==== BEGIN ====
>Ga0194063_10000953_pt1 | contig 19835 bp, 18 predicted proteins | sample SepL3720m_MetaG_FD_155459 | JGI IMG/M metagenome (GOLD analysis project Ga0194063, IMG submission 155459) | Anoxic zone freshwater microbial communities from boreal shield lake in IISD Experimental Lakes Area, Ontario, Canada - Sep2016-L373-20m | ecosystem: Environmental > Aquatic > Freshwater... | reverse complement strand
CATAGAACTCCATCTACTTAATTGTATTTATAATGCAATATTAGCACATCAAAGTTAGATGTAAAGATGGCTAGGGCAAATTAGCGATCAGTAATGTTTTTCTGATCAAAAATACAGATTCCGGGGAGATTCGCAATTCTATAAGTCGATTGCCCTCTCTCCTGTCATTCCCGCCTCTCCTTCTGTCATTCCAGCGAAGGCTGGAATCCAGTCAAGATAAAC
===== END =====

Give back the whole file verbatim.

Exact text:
>Ga0194063_10000953_pt1 | contig 19835 bp, 18 predicted proteins | sample SepL3720m_MetaG_FD_155459 | JGI IMG/M metagenome (GOLD analysis project Ga0194063, IMG submission 155459) | Anoxic zone freshwater microbial communities from boreal shield lake in IISD Experimental Lakes Area, Ontario, Canada - Sep2016-L373-20m | ecosystem: Environmental > Aquatic > Freshwater... | reverse complement strand
CATAGAACTCCATCTACTTAATTGTATTTATAATGCAATATTAGCACATCAAAGTTAGATGTAAAGATGGCTAGGGCAAATTAGCGATCAGTAATGTTTTTCTGATCAAAAATACAGATTCCGGGGAGATTCGCAATTCTATAAGTCGATTGCCCTCTCTCCTGTCATTCCCGCCTCTCCTTCTGTCATTCCAGCGAAGGCTGGAATCCAGTCAAGATAAAC